“One upside for rapid interest rate rises is that consumers and investors should get more interest on their savings. But interest rates for easy-access accounts have often not kept pace with hikes to the base rate, which means that people could be losing out on potential gains on the money held in traditional accounts. For those in a position to put aside a lump sum and allow that pot to grow, it’s vital that savers explore how different savings instruments can support their financial goals. In many cases, fixed-term, fixed-rate bonds can offer much higher interest, while many savers will benefit from looking beyond traditional high street banks.”
John Phillips, National Operations Director at Just Mortgages said “We were all hoping that inflation would fall and negate the need for this rise but it remains stubbornly resistant to a variety of financial instruments although economists are still predicting it will fall significantly by the end of the year.”
“However, on a positive note, reports from our brokers across the country are of strong interest in new mortgage applications and many lenders are lowering rates and tweaking criteria to make products more accessible to borrowers. House price growth has slowed but there is no sign of any significant drop which was on most commentators lips this time last year. As a result, confidence in the housing market remains strong and professional advice from brokers is helping borrowers get the mortgages they need for the houses they want.”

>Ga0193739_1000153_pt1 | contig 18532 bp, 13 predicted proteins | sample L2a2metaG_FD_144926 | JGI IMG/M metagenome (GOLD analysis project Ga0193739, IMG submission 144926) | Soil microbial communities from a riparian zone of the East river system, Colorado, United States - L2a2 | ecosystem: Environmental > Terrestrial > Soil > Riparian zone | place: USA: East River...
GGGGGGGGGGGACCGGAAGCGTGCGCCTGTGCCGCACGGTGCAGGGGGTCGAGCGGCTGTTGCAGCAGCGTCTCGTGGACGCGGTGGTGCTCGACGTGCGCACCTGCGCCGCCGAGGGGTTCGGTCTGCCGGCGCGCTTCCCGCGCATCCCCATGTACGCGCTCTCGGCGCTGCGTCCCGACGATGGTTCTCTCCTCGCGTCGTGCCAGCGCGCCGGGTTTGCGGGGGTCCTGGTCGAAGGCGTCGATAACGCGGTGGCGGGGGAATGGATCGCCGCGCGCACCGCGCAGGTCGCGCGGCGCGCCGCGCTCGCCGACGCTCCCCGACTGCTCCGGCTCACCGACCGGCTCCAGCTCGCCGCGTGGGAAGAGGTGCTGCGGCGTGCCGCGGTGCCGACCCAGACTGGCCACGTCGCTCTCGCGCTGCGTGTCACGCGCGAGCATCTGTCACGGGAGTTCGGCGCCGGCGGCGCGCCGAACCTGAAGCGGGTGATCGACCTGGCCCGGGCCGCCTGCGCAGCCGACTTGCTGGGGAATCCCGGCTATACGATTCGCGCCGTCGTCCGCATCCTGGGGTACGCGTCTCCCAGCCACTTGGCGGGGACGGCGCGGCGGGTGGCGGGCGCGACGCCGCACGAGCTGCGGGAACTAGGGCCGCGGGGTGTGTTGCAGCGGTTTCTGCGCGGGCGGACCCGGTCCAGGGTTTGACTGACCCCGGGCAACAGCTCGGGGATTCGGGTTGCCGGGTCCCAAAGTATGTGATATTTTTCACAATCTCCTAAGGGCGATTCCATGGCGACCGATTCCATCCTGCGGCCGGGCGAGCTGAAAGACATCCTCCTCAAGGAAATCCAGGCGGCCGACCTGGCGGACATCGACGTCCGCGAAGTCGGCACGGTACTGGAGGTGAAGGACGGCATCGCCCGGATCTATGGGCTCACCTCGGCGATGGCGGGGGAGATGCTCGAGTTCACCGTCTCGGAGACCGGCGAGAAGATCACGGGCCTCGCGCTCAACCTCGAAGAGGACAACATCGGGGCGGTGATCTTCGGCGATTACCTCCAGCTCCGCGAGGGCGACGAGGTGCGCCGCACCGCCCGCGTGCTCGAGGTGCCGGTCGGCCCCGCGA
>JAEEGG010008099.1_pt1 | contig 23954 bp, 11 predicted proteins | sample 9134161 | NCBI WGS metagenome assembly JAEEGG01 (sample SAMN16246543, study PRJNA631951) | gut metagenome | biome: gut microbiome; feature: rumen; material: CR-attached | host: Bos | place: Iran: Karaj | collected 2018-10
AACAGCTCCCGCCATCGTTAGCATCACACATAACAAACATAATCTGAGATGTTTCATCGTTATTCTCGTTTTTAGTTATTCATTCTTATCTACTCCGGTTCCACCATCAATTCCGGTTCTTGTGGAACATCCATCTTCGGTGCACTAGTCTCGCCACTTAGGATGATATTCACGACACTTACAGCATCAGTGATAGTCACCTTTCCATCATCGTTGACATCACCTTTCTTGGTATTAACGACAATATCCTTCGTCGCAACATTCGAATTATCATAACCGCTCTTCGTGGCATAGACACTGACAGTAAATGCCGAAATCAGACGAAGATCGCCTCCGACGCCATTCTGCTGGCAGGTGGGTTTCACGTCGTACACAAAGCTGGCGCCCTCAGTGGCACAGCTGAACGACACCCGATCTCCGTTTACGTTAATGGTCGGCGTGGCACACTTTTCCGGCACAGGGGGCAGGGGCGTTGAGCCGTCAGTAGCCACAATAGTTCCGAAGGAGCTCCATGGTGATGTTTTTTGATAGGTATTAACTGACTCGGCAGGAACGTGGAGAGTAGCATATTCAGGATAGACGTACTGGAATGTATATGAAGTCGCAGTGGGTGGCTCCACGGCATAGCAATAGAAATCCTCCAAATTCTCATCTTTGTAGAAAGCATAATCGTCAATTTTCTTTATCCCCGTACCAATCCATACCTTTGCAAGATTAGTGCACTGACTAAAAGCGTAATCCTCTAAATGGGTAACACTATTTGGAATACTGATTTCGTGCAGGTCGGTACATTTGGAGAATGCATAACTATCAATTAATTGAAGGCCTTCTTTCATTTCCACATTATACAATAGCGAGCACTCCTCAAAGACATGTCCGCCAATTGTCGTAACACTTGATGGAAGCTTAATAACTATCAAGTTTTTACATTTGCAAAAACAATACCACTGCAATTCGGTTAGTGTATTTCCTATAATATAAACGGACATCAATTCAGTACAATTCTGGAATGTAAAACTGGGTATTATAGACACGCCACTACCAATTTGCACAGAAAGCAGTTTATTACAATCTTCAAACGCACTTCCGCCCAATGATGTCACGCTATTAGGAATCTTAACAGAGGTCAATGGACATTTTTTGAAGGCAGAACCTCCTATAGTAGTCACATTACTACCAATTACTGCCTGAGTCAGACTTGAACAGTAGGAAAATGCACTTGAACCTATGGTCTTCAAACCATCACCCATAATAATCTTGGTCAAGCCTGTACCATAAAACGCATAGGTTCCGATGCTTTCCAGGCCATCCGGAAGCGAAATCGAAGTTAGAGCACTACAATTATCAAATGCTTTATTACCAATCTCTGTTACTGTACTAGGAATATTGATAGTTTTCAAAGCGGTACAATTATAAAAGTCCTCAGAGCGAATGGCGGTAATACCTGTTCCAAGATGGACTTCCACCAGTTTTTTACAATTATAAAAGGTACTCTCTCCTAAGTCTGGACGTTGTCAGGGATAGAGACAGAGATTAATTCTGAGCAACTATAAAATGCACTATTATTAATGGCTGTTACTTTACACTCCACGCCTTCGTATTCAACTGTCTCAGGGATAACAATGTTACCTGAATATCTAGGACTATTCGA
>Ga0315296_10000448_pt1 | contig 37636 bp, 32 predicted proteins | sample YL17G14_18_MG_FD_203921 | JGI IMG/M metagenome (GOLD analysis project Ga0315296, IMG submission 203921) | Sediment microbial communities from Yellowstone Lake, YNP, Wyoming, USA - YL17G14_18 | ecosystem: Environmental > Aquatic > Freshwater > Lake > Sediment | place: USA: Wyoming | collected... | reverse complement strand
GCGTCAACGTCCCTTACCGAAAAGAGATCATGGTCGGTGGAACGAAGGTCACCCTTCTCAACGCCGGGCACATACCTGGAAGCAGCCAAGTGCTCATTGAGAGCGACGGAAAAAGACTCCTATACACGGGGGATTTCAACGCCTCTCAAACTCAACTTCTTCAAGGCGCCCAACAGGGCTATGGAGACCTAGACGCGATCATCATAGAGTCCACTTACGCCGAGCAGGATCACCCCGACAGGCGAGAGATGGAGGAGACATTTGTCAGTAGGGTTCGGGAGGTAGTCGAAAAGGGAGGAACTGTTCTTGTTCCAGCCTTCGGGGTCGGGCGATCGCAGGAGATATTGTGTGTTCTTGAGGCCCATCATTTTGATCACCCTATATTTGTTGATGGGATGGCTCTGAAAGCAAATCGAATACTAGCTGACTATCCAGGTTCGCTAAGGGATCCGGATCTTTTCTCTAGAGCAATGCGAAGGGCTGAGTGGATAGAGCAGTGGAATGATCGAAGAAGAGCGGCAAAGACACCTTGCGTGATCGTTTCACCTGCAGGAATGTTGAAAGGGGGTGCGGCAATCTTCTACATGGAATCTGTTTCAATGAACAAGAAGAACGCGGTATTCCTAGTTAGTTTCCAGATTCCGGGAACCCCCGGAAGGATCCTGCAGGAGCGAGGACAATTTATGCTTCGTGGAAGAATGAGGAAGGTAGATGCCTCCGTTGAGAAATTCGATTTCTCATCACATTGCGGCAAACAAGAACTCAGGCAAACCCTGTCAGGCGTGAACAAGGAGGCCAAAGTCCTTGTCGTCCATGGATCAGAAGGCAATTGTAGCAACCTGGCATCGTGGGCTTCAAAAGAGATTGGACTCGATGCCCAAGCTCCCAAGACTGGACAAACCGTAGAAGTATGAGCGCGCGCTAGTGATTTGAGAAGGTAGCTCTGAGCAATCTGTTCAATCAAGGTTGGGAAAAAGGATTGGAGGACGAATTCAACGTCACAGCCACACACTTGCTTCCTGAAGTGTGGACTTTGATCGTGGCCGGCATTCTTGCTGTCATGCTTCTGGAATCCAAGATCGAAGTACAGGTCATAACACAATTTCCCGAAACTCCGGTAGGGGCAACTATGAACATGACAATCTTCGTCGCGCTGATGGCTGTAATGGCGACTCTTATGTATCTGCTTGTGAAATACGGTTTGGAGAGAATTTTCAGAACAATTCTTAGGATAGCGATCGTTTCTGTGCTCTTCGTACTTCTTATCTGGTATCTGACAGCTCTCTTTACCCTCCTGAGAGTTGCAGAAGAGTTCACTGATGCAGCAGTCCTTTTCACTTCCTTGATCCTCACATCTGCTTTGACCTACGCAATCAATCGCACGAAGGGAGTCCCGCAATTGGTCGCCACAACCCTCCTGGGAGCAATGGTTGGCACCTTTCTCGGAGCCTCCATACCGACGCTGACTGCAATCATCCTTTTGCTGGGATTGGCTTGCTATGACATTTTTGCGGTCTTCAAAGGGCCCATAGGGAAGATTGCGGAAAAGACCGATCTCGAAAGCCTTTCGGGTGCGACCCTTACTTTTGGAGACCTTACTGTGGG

Paul Broadhead, Head of Mortgage & Housing Policy at the Building Societies Assocation said “As inflation rates remain above 10% a further Bank Rate increase was always a real possibility. It is, however, widely expected that we are now at, or very close to the peak.”
“Following the 11 Bank Rate increases in the last 18 months, the interest paid to savers has been rising. Whilst the last decade has been a difficult time for savers, particularly those who rely on their savings for income, shopping around can now make a sizeable difference to the returns available. There is a wide range of savings accounts available, which vary depending on the provider, term and access required, with attractive rates available for all levels of savers.”
“For mortgage borrowers, this latest increase is less positive, particularly for those who will be coming to the end of a fixed-rate term this year. Most will see a significant increase in their mortgage costs, which will be on average around £176 extra a month for those with a two-year deal. Whilst our figures show that around nine in ten homeowners are not currently concerned about their ability to make their monthly mortgage payments, only time will tell whether they have factored future increases into their household budgets.”
“Lenders continue to remain alert to borrowers who are worried about making their mortgage payments and are ready to offer tailored support to anyone who may be struggling.”
Simon Webb, Managing Director of capital markets and finance at LiveMore, said “The 0.25% increase in the Bank of England base rate to 4.5% was not unexpected and the money markets have priced this in. The last time the rate was this high was in October 2008 when governments were bailing out banks due to the global financial crisis.”
“This rise is the 12th consecutive increase reflecting the persistence of high inflation. Although food costs remain high, the fall in wholesale gas prices and petrol could ease inflation a little, and although we have not gone into recession the economy is still volatile.”
“The jury is out over whether there will be another hike upwards in base rate when the MPC meets next month. The MPC’s report today states an expectation of the base rate peaking at 4.75% in Q4 2023 before falling back down to 3.5%.”